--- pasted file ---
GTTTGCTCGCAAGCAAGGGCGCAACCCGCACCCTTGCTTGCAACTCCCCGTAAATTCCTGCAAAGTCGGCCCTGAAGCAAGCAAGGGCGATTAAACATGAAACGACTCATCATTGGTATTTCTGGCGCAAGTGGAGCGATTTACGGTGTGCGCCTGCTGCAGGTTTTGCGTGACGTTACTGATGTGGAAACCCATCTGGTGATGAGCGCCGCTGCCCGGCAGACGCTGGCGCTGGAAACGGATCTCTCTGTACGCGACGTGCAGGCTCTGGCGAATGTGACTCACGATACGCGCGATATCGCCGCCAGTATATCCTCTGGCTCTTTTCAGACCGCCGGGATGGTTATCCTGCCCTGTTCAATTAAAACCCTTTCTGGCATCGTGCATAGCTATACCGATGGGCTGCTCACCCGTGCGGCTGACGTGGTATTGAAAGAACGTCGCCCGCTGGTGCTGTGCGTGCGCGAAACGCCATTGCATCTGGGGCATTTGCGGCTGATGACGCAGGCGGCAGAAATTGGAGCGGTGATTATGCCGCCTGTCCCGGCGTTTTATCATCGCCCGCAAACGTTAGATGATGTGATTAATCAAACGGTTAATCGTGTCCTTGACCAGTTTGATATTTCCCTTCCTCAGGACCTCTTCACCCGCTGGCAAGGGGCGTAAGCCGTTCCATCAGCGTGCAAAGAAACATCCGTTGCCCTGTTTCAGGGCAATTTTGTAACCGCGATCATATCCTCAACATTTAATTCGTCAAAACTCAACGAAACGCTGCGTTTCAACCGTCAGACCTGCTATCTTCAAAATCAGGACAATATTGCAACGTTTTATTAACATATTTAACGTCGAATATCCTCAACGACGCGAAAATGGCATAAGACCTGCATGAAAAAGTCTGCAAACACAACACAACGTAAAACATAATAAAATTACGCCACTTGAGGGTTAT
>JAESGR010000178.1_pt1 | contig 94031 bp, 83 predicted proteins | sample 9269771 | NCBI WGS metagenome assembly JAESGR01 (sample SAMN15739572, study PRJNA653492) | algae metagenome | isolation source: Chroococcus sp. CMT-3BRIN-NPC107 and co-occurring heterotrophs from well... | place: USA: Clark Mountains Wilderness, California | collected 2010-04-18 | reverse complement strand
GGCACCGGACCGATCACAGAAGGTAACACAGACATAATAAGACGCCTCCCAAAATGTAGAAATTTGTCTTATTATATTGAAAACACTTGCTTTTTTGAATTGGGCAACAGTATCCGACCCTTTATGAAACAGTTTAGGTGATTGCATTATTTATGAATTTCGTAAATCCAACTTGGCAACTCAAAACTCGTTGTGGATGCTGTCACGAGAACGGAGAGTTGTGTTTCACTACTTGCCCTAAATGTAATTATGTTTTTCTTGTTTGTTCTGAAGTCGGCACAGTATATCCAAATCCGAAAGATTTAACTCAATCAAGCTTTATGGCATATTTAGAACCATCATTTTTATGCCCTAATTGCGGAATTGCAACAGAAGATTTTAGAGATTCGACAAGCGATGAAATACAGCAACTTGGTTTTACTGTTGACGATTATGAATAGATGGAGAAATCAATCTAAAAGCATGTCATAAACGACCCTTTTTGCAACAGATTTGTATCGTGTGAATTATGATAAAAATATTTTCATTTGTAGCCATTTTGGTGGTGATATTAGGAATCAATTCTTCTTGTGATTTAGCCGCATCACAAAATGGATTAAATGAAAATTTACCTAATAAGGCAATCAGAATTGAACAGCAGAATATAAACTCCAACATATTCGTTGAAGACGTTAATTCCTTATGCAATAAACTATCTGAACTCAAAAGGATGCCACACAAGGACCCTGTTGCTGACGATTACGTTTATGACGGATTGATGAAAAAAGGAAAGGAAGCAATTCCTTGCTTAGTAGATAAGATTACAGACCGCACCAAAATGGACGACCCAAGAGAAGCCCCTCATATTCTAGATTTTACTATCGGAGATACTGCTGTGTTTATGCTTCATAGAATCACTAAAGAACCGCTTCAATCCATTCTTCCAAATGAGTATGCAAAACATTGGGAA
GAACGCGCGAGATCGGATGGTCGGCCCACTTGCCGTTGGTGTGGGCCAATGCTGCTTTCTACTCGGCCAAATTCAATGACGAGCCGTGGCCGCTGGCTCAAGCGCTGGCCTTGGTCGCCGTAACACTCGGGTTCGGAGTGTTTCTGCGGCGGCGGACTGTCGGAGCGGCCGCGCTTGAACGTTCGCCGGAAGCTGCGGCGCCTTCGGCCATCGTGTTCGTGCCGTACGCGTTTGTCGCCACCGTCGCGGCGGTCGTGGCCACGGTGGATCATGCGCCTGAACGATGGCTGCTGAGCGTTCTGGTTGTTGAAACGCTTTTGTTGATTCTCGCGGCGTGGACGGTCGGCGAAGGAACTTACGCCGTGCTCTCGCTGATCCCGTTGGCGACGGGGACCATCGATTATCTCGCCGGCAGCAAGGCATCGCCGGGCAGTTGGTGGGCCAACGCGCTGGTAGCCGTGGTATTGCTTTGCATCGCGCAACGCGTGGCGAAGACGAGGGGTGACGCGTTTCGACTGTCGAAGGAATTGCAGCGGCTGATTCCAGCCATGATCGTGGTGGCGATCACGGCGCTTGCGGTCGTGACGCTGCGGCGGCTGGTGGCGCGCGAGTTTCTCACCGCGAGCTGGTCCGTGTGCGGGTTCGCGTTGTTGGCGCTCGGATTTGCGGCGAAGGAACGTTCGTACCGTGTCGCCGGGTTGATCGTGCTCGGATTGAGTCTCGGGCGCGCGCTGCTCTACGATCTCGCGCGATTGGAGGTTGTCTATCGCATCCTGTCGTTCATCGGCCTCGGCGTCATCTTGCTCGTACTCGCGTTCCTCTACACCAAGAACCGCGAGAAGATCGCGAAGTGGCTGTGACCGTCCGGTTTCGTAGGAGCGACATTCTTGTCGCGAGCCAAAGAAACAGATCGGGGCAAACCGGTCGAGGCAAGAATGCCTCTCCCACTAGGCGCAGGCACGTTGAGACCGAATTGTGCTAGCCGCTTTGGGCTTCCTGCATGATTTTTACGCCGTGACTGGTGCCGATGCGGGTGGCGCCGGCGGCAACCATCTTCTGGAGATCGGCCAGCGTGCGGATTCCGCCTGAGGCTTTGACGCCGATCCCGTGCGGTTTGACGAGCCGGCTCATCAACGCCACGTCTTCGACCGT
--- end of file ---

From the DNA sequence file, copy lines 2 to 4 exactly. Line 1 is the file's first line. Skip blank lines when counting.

>JAESGR010000178.1_pt1 | contig 94031 bp, 83 predicted proteins | sample 9269771 | NCBI WGS metagenome assembly JAESGR01 (sample SAMN15739572, study PRJNA653492) | algae metagenome | isolation source: Chroococcus sp. CMT-3BRIN-NPC107 and co-occurring heterotrophs from well... | place: USA: Clark Mountains Wilderness, California | collected 2010-04-18 | reverse complement strand
GGCACCGGACCGATCACAGAAGGTAACACAGACATAATAAGACGCCTCCCAAAATGTAGAAATTTGTCTTATTATATTGAAAACACTTGCTTTTTTGAATTGGGCAACAGTATCCGACCCTTTATGAAACAGTTTAGGTGATTGCATTATTTATGAATTTCGTAAATCCAACTTGGCAACTCAAAACTCGTTGTGGATGCTGTCACGAGAACGGAGAGTTGTGTTTCACTACTTGCCCTAAATGTAATTATGTTTTTCTTGTTTGTTCTGAAGTCGGCACAGTATATCCAAATCCGAAAGATTTAACTCAATCAAGCTTTATGGCATATTTAGAACCATCATTTTTATGCCCTAATTGCGGAATTGCAACAGAAGATTTTAGAGATTCGACAAGCGATGAAATACAGCAACTTGGTTTTACTGTTGACGATTATGAATAGATGGAGAAATCAATCTAAAAGCATGTCATAAACGACCCTTTTTGCAACAGATTTGTATCGTGTGAATTATGATAAAAATATTTTCATTTGTAGCCATTTTGGTGGTGATATTAGGAATCAATTCTTCTTGTGATTTAGCCGCATCACAAAATGGATTAAATGAAAATTTACCTAATAAGGCAATCAGAATTGAACAGCAGAATATAAACTCCAACATATTCGTTGAAGACGTTAATTCCTTATGCAATAAACTATCTGAACTCAAAAGGATGCCACACAAGGACCCTGTTGCTGACGATTACGTTTATGACGGATTGATGAAAAAAGGAAAGGAAGCAATTCCTTGCTTAGTAGATAAGATTACAGACCGCACCAAAATGGACGACCCAAGAGAAGCCCCTCATATTCTAGATTTTACTATCGGAGATACTGCTGTGTTTATGCTTCATAGAATCACTAAAGAACCGCTTCAATCCATTCTTCCAAATGAGTATGCAAAACATTGGGAA
GAACGCGCGAGATCGGATGGTCGGCCCACTTGCCGTTGGTGTGGGCCAATGCTGCTTTCTACTCGGCCAAATTCAATGACGAGCCGTGGCCGCTGGCTCAAGCGCTGGCCTTGGTCGCCGTAACACTCGGGTTCGGAGTGTTTCTGCGGCGGCGGACTGTCGGAGCGGCCGCGCTTGAACGTTCGCCGGAAGCTGCGGCGCCTTCGGCCATCGTGTTCGTGCCGTACGCGTTTGTCGCCACCGTCGCGGCGGTCGTGGCCACGGTGGATCATGCGCCTGAACGATGGCTGCTGAGCGTTCTGGTTGTTGAAACGCTTTTGTTGATTCTCGCGGCGTGGACGGTCGGCGAAGGAACTTACGCCGTGCTCTCGCTGATCCCGTTGGCGACGGGGACCATCGATTATCTCGCCGGCAGCAAGGCATCGCCGGGCAGTTGGTGGGCCAACGCGCTGGTAGCCGTGGTATTGCTTTGCATCGCGCAACGCGTGGCGAAGACGAGGGGTGACGCGTTTCGACTGTCGAAGGAATTGCAGCGGCTGATTCCAGCCATGATCGTGGTGGCGATCACGGCGCTTGCGGTCGTGACGCTGCGGCGGCTGGTGGCGCGCGAGTTTCTCACCGCGAGCTGGTCCGTGTGCGGGTTCGCGTTGTTGGCGCTCGGATTTGCGGCGAAGGAACGTTCGTACCGTGTCGCCGGGTTGATCGTGCTCGGATTGAGTCTCGGGCGCGCGCTGCTCTACGATCTCGCGCGATTGGAGGTTGTCTATCGCATCCTGTCGTTCATCGGCCTCGGCGTCATCTTGCTCGTACTCGCGTTCCTCTACACCAAGAACCGCGAGAAGATCGCGAAGTGGCTGTGACCGTCCGGTTTCGTAGGAGCGACATTCTTGTCGCGAGCCAAAGAAACAGATCGGGGCAAACCGGTCGAGGCAAGAATGCCTCTCCCACTAGGCGCAGGCACGTTGAGACCGAATTGTGCTAGCCGCTTTGGGCTTCCTGCATGATTTTTACGCCGTGACTGGTGCCGATGCGGGTGGCGCCGGCGGCAACCATCTTCTGGAGATCGGCCAGCGTGCGGATTCCGCCTGAGGCTTTGACGCCGATCCCGTGCGGTTTGACGAGCCGGCTCATCAACGCCACGTCTTCGACCGT